8. 8. 8 | POLICY BRIEF www.pwyp-indonesia.org Weak Supervision Function Due to Limited Capacity of Mine Inspectors Reclamation and post-mining compliance can actually be improved by empowering the capacity of mine inspectors and PPNS (Civil Servant Investigators) as the executors of the supervisory function. The duties of mine inspectors include supervision in terms of administration and field inspections of environmental management, reclamation, and post-mining. However, the readiness of the supervi- sory staff is in fact inadequate. Of the 7,464 existing IUPs, there are only 260 mine inspectors (Ditjen Minerba, Octo- ber 2018). For example, there are only 38 mine inspectors in East Kalimantan to oversee 1,010 IUPs (ESDM Agency of East Kalimantan Province, August 2018). This shows that the number of permits supervised is not comparable with the number of supervisors that exist. Picture 3 The Report and Disbursement of the Reclamation Fund on Production Operation Phase Source: Extracted from Appendix VI ESDM Ministerial Decree No. 1827 K / 30 / MEM / 2018 (PWYP Indonesia, 2018) Moreover, the disbursement of reclamation funds in the regions is also an obstacle in the implementation of rec- lamation and post-mining, as complained by the ESDM Agency of South Sumatra Province. The disbursement of reclamation and post-mining funds which were placed be- fore the enactment of Permen 26/2018 is difficult to do, considering reclamation and post-mining funds still use bank guarantees, which are considered difficult to dis- burse. The same problem was found in Riau Islands Province, where reclamation and post-mining fund still settling at the district level (Tribun Batam, June 2018). In the KPK's findings, there were more than 233 billion post-mining funds that settled in several districts in the Riau Islands Province, where the funds were circulated and used as cap- ital by the bank concerned. Therefore, the KPK in the joint meeting instructed that the funds must be transferred no later than the end of 2018. Meanwhile, the Minister has instructed that all reclamation funds held in local govern- ment-owned banks must be transferred to state-owned banks (BPK Riau Province, March 2018).
  9. 9. 9 | POLICY BRIEF www.pwyp-indonesia.org Picture 4 Duties and Authorities of Mine Inspectors Source: ESDM Agency of East Kalimantan Province, August 2018 Mining monitoring budget which has been allocated by the provincial government could not be used for the op- eration of mine inspectors due to the transfer of oversight function to the central government. From legal perspec- tive, this transfer authority hampers the provincial govern- ment to act in a decisive manner. Importantly, this transfer also leads to a decrease number of mine inspectors. Many mine inspectors apply for transfer to be structural employ- ees (compared to functional) due to the unclear function, budget, and coordination after the transfer of oversight au- thority to central government. So that, of course, this can lead to weak supervision in the regions. The number and quality of mine inspectors also affect other aspects of supervision. In addition to administra- tive supervision, mine inspectors are also responsible for overseeing environmental safety in the mine area. Non- reclaimed environments have the potential to be danger- ous for safety, so there needs to be increased supervision of mine pits. Given the comparison between the number of inspectors and the size and number of permits, it is neces- sary to add mine inspectors, both in quantity and quality.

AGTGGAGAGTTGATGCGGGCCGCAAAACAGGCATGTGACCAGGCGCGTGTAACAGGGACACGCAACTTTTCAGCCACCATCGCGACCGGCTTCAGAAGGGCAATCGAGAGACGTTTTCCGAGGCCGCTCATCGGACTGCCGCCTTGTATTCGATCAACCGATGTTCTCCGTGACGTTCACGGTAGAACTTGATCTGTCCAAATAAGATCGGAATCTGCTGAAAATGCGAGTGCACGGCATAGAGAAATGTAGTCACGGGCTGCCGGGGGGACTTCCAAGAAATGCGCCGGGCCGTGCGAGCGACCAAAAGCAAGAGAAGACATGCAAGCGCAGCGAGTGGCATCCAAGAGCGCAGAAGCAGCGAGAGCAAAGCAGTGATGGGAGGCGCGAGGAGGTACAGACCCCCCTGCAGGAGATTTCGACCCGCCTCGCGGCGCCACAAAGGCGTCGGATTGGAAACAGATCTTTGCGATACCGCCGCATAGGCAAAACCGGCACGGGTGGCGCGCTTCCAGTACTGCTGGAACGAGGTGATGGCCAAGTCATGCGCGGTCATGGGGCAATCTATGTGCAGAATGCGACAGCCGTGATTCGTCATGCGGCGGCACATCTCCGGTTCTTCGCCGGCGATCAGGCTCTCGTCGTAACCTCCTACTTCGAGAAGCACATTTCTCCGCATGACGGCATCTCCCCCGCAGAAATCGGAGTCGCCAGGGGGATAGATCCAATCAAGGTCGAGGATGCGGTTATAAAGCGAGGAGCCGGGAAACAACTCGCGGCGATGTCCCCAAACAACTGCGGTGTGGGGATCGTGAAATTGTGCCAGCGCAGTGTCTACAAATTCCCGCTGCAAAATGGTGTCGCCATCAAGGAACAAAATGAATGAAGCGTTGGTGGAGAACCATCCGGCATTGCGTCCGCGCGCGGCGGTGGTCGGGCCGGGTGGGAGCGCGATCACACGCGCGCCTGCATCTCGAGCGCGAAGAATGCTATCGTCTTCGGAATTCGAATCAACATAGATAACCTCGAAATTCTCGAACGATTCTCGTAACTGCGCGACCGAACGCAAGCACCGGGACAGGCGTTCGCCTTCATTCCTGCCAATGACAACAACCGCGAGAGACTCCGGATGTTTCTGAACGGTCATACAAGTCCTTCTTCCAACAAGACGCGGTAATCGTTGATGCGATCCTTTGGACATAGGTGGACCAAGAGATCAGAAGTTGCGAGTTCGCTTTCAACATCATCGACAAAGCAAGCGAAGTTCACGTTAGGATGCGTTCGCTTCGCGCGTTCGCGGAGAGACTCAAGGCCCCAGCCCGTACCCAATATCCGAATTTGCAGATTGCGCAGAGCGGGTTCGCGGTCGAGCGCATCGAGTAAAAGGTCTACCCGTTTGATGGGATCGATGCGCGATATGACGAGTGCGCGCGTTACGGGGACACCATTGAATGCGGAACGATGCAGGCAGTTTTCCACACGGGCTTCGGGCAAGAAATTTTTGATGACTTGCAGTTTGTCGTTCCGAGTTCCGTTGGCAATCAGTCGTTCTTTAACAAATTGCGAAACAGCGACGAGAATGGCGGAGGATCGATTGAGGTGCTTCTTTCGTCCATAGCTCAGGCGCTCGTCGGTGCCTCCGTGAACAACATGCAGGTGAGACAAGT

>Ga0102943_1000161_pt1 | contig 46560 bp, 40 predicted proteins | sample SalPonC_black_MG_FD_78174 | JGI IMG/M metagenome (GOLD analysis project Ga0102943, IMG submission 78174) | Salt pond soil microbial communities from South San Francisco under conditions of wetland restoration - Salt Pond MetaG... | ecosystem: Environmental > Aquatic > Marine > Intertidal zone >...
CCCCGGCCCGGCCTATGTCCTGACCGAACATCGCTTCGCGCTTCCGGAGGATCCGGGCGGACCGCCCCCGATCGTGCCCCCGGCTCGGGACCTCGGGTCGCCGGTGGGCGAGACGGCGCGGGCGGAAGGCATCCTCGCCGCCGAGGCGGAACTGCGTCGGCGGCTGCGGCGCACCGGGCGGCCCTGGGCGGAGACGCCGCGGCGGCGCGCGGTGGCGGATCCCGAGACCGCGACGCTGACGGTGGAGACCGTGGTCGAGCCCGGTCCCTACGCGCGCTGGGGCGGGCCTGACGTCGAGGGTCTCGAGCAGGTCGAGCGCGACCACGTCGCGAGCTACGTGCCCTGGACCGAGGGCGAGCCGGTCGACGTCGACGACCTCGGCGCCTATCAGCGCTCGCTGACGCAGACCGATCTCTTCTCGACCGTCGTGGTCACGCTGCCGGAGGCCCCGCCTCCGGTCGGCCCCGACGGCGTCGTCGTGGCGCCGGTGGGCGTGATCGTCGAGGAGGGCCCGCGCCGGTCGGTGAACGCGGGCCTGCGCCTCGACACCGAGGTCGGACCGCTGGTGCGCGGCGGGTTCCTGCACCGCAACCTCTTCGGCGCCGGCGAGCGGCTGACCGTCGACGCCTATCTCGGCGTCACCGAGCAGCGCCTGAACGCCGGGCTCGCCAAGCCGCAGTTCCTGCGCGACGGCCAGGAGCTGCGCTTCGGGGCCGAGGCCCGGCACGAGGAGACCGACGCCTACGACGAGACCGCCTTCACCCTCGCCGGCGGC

10. 10. 10 | POLICY BRIEF www.pwyp-indonesia.org Recommendation 1. Improving the licensing through strict enforcement of regulations. Improvements in the licensing system are encouraged through strengthening standards and regulations on ap- plicants for IUP. It can be ascertained by strong due diligence process in the assessment process before permit is issued. This step was taken so that the IUP applicants who did not meet the procedures and basic conditions could not pass to carry out their operational activities. 2. Curbing IUPs that have not placed reclamation and post-mining fund and followed by an effective and continual law enforcement. The government needs to immediately curb (including through a letter of warning and revocation) IUP that has not placed reclamation and post-mining fund as a firm law enforcement measure. Not only that, Ditjen Minerba also needs to ask the Governor not to provide services to IUPs that have not placed the funds. Criminal acts against violations in the mining environment also need to be implemented by the government, one of which is by formu- lating policies related to the implementation of disincentives in the form of fines to mining companies who are negligent in fulfilling the obligations of reclamation and post-mining. The application of sanctions also needs to be supported by improving government performance in evaluating reclamation and post-mining phases so that min- ing companies do not only put the funds in place, but also continue to carry out their commitments in accordance with good mining practices; 3. Increasing the number of mine inspectors for a stronger reclamation and post-mining monitoring. The government needs to increase the empowerment of supervisory staff, both through budget readiness and train- ing of mine inspectors to increase supervisory capacity. Improvement of the capacity and quantity of mine inspec- tors is expected to increase the oversight of the overall reclamation and post-mining. This strengthening effort must also be accompanied by clarity of lines of coordination and authority in the duties and functions of the mine inspector and PPNS so that supervision and law enforcement for good mining governance can be firmly enforced. 4. Accelerating the transferring process of reclamation and post-mining fund from the district/city for a more effective fund disbursement. The government needs to accelerate the process to handover the reclamation and post-mining fund so that the fund disbursement can be immediately carried out. These efforts can be done by encouraging the process of verification and reconciliation of data at the local level comprehensively. This is important to ensure the authority transition process becomes smoother and the quality of mining management will be better. Thus, efforts to move the licensing authority from district to province will not be a failed step that will only move the level of the problem. If these ef- forts are slow or deadlocked, the provincial government can be encouraged to review all plans and funds placement for all IUPs in their jurisdiction. # References Direktorat Jenderal Minerba dan Batubara, Kementerian Energi dan Sumber Daya Mineral. 2018. Kebijakan Tata Kelola Pertambangan Batubara di Indonesia. Bahan Paparan Focus Group Discussion – Peta Permasalahan dan Tata Kelola Pertambangan Batubara di Indonesia. Jakarta, 22 Februari 2018. Direktorat Jenderal Mineral dan Batubara, Kementerian Energi dan Sumber Daya Mineral. 2018. Tindak Lanjut Korsup Minerba dan Korsup Energi 2017. Bahan Paparan Direktorat Jenderal Mineral dan Batubara. Jakarta, 24 Januari 2018. Direktorat Jenderal Mineral dan Batubara, Kementerian Energi dan Sumber Daya Mineral. 2017. Tindak Lanjut Penyelesaian Penata- an IUP di Pulau Sumatera. Bahan Paparan Direktorat Jenderal Mineral dan Batubara. Padang, 19 Oktober 2017.